Understanding Blood Pressure
Blood pressure is a measure of the force that your blood exerts against the walls of your blood vessels. High blood pressure (hypertension) is defined for adults as 130/80 (130 over 80) or higher — meaning 130 millimeters of mercury per deciliter of blood (mm/Hg) for the systolic pressure (the upper number) and 80 mm/Hg or higher for the diastolic pressure (lower number).
Eight Factors that can Sneakily Affect Blood Pressure
A diet loaded with salt can spike your blood pressure. It recommends no more than 2,300 milligrams a day, with an ideal limit of no more than 1,500 milligrams a day for most adults.
Stress and how you cope with it can affect your blood pressure to a degree. Stress is also linked to anxiety and depression, both of which can cause blood pressure spikes in the short- and possibly long-term. Stress is a fact of life. That can't be changed. Study suggests exercising three to five times a week for 30 minutes to reduce stress. Regular exercise also can aid weight loss, which lowers blood pressure and heart risks. It's a win-win.
If you have high blood pressure, nonsteroidal anti-inflammatory drugs (NSAIDs) and decongestants can raise your blood pressure by 4 to 10 millimeters of mercury or higher. Certain high blood pressure drugs can block the effects that these other medications have on your blood pressure.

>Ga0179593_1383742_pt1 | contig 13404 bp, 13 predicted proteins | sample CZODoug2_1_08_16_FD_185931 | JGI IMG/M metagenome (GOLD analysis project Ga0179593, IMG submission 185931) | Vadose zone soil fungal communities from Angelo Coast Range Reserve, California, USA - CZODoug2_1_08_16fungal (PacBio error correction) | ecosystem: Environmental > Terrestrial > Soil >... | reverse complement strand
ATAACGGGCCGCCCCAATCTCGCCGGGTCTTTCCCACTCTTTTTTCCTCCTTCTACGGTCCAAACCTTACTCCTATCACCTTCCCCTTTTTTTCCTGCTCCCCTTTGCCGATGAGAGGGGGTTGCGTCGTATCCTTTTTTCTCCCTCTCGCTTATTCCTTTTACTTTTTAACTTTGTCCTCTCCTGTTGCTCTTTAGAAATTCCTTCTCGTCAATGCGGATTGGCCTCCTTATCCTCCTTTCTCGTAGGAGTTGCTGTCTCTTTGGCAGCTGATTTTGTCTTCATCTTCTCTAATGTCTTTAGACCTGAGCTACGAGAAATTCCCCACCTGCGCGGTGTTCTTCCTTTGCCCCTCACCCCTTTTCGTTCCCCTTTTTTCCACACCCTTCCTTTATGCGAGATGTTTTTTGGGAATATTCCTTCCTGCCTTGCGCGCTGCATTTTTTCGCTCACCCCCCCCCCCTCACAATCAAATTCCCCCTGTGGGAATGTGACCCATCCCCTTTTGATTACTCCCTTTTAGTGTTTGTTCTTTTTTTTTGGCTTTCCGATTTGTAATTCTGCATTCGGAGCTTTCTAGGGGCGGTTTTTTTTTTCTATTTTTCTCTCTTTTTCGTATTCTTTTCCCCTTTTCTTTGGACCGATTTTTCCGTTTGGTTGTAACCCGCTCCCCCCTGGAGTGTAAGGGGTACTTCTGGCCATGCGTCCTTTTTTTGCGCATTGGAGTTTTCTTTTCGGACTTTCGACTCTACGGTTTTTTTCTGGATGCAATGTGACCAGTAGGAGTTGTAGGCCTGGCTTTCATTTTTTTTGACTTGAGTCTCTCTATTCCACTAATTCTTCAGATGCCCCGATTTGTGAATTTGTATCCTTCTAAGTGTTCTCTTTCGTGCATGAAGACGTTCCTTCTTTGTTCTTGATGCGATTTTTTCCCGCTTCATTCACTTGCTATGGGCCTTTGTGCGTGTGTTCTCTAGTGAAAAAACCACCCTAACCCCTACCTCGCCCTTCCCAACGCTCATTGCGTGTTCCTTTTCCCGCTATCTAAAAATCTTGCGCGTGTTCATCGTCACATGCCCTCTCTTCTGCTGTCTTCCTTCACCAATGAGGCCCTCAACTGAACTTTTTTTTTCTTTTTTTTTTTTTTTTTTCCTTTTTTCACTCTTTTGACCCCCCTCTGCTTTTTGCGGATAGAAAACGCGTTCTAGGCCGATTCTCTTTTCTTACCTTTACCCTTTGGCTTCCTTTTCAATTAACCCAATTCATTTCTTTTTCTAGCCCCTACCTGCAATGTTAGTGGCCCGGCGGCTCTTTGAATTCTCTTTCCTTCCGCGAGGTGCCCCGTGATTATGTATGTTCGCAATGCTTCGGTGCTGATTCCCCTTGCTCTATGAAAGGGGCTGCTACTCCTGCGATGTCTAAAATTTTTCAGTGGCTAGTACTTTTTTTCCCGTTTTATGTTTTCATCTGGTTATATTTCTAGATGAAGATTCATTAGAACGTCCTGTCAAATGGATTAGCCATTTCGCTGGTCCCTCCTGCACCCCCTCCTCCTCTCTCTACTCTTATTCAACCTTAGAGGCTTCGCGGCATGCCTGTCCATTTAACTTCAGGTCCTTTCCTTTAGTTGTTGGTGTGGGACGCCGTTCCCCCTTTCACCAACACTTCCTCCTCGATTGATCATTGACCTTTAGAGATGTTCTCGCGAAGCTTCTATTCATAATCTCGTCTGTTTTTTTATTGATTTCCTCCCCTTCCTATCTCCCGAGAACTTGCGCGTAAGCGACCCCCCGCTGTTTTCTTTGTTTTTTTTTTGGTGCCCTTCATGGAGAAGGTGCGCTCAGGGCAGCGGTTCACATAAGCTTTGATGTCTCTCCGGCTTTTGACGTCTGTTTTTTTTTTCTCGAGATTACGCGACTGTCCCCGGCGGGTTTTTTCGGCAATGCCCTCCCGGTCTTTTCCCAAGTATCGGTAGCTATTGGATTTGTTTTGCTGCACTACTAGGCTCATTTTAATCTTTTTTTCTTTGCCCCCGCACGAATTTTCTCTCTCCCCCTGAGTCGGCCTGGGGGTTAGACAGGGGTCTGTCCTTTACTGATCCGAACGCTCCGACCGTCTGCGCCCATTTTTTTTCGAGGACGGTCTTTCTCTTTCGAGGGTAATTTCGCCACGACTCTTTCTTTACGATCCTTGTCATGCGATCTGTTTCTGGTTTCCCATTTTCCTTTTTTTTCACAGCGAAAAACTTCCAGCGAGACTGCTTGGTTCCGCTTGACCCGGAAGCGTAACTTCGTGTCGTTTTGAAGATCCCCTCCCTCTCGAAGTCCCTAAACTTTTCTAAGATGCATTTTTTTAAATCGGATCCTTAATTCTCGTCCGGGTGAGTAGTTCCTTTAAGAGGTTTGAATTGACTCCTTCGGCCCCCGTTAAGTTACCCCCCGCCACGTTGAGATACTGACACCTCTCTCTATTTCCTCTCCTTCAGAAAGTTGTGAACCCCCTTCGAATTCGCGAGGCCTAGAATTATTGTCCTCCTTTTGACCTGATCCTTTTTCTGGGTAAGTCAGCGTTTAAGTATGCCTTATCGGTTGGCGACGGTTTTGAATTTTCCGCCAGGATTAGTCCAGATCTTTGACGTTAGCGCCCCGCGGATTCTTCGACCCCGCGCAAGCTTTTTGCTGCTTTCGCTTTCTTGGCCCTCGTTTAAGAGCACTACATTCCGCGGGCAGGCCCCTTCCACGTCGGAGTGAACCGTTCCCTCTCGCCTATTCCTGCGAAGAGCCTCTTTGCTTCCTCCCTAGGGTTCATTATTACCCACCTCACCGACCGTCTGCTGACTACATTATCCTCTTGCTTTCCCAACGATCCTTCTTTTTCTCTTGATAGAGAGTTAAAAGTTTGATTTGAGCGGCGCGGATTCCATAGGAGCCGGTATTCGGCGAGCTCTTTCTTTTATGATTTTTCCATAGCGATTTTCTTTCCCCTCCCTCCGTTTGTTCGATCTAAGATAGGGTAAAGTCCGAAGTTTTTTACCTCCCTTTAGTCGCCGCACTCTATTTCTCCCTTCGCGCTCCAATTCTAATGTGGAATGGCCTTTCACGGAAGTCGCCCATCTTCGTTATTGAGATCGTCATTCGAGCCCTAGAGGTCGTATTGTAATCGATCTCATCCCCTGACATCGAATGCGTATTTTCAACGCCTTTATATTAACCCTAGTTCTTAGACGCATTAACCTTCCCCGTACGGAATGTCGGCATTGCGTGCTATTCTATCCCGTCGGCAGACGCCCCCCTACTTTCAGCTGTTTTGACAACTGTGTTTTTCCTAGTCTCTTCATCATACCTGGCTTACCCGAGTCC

Potassium and magnesium levels
Potassium and magnesium help regulate your blood pressure. If your levels are too low, it could cause your blood pressure to rise. Your doctor can order a blood test to see where you stand. If your potassium levels are low, eating higher potassium-containing foods, like fruits and veggies, may help. Magnesium can be found in dark, leafy green vegetables, unrefined grains and legumes.
If you are scared of seeing the doctor, you may develop "white coat hypertension," the name for a blood pressure spike seen only at the doctor's office. If this is the case, the American Heart Association suggests home blood pressure monitoring.
Shift workers who typically work nights are four times more likely to develop high blood pressure than their counterparts who don't work night shifts. If your work schedule is affecting your health, talk to your supervisor.
AlcoholAlcohol can cause fluctuations in blood pressure. Study suggests capping alcohol consumption at no more than two drinks a day for men and no more than one drink a day for women.
Your daily cup of coffee may affect your blood pressure, the Mayo Clinic notes. Keep your numbers in the safe range by limiting your caffeine intake to 200 milligrams a day.
Alcohol, Caffeine, and Tobacco
Consumption of alcohol, caffeine and tobacco cause your blood pressure to immediately rise. Avoid alcohol, caffeine and smoking at least 30 minutes before your blood pressure test to ensure an accurate measurement.